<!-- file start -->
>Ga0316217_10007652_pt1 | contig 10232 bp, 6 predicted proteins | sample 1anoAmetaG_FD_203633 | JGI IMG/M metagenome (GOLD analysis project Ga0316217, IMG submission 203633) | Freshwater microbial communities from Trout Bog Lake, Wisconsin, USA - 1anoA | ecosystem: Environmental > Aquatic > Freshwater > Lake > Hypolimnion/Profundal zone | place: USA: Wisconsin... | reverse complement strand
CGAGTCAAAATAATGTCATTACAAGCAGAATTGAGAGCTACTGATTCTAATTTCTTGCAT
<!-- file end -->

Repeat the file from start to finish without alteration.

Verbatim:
>Ga0316217_10007652_pt1 | contig 10232 bp, 6 predicted proteins | sample 1anoAmetaG_FD_203633 | JGI IMG/M metagenome (GOLD analysis project Ga0316217, IMG submission 203633) | Freshwater microbial communities from Trout Bog Lake, Wisconsin, USA - 1anoA | ecosystem: Environmental > Aquatic > Freshwater > Lake > Hypolimnion/Profundal zone | place: USA: Wisconsin... | reverse complement strand
CGAGTCAAAATAATGTCATTACAAGCAGAATTGAGAGCTACTGATTCTAATTTCTTGCAT